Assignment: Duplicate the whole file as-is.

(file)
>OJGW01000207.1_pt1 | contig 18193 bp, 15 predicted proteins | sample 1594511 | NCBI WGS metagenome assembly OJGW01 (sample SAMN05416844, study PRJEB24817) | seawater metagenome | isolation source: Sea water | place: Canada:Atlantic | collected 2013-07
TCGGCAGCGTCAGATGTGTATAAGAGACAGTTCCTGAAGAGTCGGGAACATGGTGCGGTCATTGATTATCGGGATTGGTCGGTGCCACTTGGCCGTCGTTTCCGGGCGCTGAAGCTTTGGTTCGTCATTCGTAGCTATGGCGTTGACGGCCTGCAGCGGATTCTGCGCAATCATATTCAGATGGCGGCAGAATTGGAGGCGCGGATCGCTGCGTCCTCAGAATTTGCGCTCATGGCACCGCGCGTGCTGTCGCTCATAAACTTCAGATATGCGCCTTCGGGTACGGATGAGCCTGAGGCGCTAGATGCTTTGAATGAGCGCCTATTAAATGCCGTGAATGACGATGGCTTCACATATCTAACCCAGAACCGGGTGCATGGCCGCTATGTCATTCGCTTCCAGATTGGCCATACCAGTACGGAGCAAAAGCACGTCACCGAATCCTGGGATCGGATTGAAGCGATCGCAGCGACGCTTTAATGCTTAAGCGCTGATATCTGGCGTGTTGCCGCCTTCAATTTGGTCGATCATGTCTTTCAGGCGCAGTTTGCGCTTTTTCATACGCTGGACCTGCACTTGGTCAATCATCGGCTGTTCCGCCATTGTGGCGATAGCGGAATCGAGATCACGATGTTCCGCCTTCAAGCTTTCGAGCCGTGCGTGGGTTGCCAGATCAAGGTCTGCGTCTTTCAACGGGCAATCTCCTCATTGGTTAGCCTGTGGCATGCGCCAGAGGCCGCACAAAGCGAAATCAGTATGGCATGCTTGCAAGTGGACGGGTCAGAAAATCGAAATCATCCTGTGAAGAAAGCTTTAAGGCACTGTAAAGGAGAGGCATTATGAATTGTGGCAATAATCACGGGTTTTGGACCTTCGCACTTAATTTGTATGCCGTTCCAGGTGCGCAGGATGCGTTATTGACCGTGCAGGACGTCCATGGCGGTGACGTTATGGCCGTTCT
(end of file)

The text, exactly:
>OJGW01000207.1_pt1 | contig 18193 bp, 15 predicted proteins | sample 1594511 | NCBI WGS metagenome assembly OJGW01 (sample SAMN05416844, study PRJEB24817) | seawater metagenome | isolation source: Sea water | place: Canada:Atlantic | collected 2013-07
TCGGCAGCGTCAGATGTGTATAAGAGACAGTTCCTGAAGAGTCGGGAACATGGTGCGGTCATTGATTATCGGGATTGGTCGGTGCCACTTGGCCGTCGTTTCCGGGCGCTGAAGCTTTGGTTCGTCATTCGTAGCTATGGCGTTGACGGCCTGCAGCGGATTCTGCGCAATCATATTCAGATGGCGGCAGAATTGGAGGCGCGGATCGCTGCGTCCTCAGAATTTGCGCTCATGGCACCGCGCGTGCTGTCGCTCATAAACTTCAGATATGCGCCTTCGGGTACGGATGAGCCTGAGGCGCTAGATGCTTTGAATGAGCGCCTATTAAATGCCGTGAATGACGATGGCTTCACATATCTAACCCAGAACCGGGTGCATGGCCGCTATGTCATTCGCTTCCAGATTGGCCATACCAGTACGGAGCAAAAGCACGTCACCGAATCCTGGGATCGGATTGAAGCGATCGCAGCGACGCTTTAATGCTTAAGCGCTGATATCTGGCGTGTTGCCGCCTTCAATTTGGTCGATCATGTCTTTCAGGCGCAGTTTGCGCTTTTTCATACGCTGGACCTGCACTTGGTCAATCATCGGCTGTTCCGCCATTGTGGCGATAGCGGAATCGAGATCACGATGTTCCGCCTTCAAGCTTTCGAGCCGTGCGTGGGTTGCCAGATCAAGGTCTGCGTCTTTCAACGGGCAATCTCCTCATTGGTTAGCCTGTGGCATGCGCCAGAGGCCGCACAAAGCGAAATCAGTATGGCATGCTTGCAAGTGGACGGGTCAGAAAATCGAAATCATCCTGTGAAGAAAGCTTTAAGGCACTGTAAAGGAGAGGCATTATGAATTGTGGCAATAATCACGGGTTTTGGACCTTCGCACTTAATTTGTATGCCGTTCCAGGTGCGCAGGATGCGTTATTGACCGTGCAGGACGTCCATGGCGGTGACGTTATGGCCGTTCT